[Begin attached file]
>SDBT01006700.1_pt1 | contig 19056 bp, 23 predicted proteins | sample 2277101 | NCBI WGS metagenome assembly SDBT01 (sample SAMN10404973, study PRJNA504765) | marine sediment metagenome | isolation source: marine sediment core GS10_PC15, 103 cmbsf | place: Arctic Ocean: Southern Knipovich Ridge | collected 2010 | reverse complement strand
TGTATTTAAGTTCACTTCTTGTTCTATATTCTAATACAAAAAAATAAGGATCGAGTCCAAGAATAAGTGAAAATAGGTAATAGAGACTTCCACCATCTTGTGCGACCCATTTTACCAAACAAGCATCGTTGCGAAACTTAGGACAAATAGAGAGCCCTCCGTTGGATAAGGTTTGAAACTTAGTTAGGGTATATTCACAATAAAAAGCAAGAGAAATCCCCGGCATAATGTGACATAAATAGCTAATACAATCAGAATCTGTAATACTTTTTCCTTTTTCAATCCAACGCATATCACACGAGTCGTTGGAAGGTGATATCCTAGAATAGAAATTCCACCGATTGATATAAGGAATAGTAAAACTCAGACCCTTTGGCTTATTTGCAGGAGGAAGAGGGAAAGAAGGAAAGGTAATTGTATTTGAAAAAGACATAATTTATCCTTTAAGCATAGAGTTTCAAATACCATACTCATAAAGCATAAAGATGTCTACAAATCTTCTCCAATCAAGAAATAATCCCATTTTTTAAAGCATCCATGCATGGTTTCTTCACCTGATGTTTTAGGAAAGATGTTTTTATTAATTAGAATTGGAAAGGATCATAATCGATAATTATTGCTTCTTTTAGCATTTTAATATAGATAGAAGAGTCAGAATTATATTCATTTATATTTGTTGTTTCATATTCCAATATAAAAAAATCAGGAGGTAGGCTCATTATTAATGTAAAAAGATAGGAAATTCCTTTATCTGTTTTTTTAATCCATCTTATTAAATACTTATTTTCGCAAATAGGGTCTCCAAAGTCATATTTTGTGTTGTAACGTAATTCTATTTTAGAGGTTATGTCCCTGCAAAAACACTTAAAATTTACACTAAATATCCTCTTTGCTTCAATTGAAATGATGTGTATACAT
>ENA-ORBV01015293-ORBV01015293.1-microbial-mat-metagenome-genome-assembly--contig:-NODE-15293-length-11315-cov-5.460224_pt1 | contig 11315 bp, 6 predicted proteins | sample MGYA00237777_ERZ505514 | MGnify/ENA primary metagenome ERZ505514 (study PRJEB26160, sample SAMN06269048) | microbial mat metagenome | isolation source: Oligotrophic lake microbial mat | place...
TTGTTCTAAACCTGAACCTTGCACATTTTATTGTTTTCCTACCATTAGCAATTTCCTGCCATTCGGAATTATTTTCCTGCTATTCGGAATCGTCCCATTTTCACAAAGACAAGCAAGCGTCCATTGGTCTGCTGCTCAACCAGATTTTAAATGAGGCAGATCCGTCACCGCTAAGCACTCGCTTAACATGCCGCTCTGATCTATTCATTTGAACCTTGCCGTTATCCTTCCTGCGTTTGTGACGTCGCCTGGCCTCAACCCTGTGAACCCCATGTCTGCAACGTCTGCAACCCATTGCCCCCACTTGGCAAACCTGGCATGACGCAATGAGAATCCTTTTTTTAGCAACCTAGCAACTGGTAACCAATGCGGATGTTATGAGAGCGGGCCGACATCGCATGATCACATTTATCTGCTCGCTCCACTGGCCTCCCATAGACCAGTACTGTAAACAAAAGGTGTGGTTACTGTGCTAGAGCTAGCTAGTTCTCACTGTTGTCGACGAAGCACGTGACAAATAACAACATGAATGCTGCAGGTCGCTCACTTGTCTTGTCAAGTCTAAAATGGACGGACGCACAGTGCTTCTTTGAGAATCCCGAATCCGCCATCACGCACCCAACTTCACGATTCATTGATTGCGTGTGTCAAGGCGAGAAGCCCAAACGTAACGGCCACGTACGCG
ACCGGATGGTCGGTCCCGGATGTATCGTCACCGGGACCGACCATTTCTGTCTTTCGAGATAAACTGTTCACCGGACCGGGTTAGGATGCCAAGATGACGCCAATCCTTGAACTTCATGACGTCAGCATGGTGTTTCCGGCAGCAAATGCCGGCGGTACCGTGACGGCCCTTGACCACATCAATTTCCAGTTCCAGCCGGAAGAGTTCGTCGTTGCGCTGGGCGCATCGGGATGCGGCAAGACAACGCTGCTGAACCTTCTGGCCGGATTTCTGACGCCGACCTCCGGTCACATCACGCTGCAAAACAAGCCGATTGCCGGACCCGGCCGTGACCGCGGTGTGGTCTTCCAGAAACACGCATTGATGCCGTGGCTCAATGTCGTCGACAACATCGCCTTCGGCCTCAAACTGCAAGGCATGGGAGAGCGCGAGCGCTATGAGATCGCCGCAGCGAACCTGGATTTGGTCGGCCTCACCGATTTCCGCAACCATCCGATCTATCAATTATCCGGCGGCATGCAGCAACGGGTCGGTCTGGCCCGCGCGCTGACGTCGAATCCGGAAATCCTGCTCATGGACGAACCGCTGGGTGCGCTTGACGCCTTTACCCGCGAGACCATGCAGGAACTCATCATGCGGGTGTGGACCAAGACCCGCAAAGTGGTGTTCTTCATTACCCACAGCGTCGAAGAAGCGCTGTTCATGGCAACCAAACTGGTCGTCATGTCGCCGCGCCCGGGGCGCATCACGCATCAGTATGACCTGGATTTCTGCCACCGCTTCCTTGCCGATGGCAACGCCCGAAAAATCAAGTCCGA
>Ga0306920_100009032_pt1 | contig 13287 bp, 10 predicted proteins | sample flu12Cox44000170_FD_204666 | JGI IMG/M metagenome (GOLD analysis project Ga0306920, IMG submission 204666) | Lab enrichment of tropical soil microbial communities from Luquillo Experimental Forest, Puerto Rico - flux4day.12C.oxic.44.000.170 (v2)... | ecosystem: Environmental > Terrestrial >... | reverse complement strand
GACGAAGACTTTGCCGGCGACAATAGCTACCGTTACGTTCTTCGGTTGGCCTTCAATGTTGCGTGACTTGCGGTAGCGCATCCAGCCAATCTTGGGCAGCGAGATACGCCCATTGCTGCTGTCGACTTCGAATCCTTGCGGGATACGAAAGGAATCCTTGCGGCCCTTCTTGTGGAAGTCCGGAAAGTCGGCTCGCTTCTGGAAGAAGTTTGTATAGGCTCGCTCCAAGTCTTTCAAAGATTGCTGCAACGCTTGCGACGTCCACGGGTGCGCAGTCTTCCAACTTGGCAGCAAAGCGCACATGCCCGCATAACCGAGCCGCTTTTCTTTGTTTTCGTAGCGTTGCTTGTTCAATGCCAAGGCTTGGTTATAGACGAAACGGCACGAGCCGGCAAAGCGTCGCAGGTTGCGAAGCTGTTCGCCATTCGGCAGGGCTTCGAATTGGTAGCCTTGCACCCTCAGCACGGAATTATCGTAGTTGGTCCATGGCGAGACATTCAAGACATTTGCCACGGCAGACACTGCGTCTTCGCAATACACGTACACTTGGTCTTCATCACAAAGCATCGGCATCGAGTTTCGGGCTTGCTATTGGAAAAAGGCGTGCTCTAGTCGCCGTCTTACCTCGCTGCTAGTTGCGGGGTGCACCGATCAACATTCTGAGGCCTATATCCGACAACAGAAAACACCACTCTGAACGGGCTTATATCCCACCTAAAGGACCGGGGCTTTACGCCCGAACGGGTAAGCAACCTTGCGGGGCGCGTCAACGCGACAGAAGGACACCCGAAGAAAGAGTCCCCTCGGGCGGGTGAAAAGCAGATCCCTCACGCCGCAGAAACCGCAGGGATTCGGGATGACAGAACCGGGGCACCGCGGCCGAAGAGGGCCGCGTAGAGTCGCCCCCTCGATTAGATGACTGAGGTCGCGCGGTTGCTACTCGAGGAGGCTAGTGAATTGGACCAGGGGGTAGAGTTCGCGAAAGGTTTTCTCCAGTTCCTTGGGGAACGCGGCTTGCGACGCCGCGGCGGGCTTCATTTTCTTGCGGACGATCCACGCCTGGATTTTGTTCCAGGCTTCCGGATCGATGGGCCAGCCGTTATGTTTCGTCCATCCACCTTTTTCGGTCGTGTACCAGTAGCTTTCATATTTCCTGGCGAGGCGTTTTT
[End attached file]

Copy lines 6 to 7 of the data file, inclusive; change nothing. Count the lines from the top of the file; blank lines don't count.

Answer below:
>Ga0306920_100009032_pt1 | contig 13287 bp, 10 predicted proteins | sample flu12Cox44000170_FD_204666 | JGI IMG/M metagenome (GOLD analysis project Ga0306920, IMG submission 204666) | Lab enrichment of tropical soil microbial communities from Luquillo Experimental Forest, Puerto Rico - flux4day.12C.oxic.44.000.170 (v2)... | ecosystem: Environmental > Terrestrial >... | reverse complement strand
GACGAAGACTTTGCCGGCGACAATAGCTACCGTTACGTTCTTCGGTTGGCCTTCAATGTTGCGTGACTTGCGGTAGCGCATCCAGCCAATCTTGGGCAGCGAGATACGCCCATTGCTGCTGTCGACTTCGAATCCTTGCGGGATACGAAAGGAATCCTTGCGGCCCTTCTTGTGGAAGTCCGGAAAGTCGGCTCGCTTCTGGAAGAAGTTTGTATAGGCTCGCTCCAAGTCTTTCAAAGATTGCTGCAACGCTTGCGACGTCCACGGGTGCGCAGTCTTCCAACTTGGCAGCAAAGCGCACATGCCCGCATAACCGAGCCGCTTTTCTTTGTTTTCGTAGCGTTGCTTGTTCAATGCCAAGGCTTGGTTATAGACGAAACGGCACGAGCCGGCAAAGCGTCGCAGGTTGCGAAGCTGTTCGCCATTCGGCAGGGCTTCGAATTGGTAGCCTTGCACCCTCAGCACGGAATTATCGTAGTTGGTCCATGGCGAGACATTCAAGACATTTGCCACGGCAGACACTGCGTCTTCGCAATACACGTACACTTGGTCTTCATCACAAAGCATCGGCATCGAGTTTCGGGCTTGCTATTGGAAAAAGGCGTGCTCTAGTCGCCGTCTTACCTCGCTGCTAGTTGCGGGGTGCACCGATCAACATTCTGAGGCCTATATCCGACAACAGAAAACACCACTCTGAACGGGCTTATATCCCACCTAAAGGACCGGGGCTTTACGCCCGAACGGGTAAGCAACCTTGCGGGGCGCGTCAACGCGACAGAAGGACACCCGAAGAAAGAGTCCCCTCGGGCGGGTGAAAAGCAGATCCCTCACGCCGCAGAAACCGCAGGGATTCGGGATGACAGAACCGGGGCACCGCGGCCGAAGAGGGCCGCGTAGAGTCGCCCCCTCGATTAGATGACTGAGGTCGCGCGGTTGCTACTCGAGGAGGCTAGTGAATTGGACCAGGGGGTAGAGTTCGCGAAAGGTTTTCTCCAGTTCCTTGGGGAACGCGGCTTGCGACGCCGCGGCGGGCTTCATTTTCTTGCGGACGATCCACGCCTGGATTTTGTTCCAGGCTTCCGGATCGATGGGCCAGCCGTTATGTTTCGTCCATCCACCTTTTTCGGTCGTGTACCAGTAGCTTTCATATTTCCTGGCGAGGCGTTTTT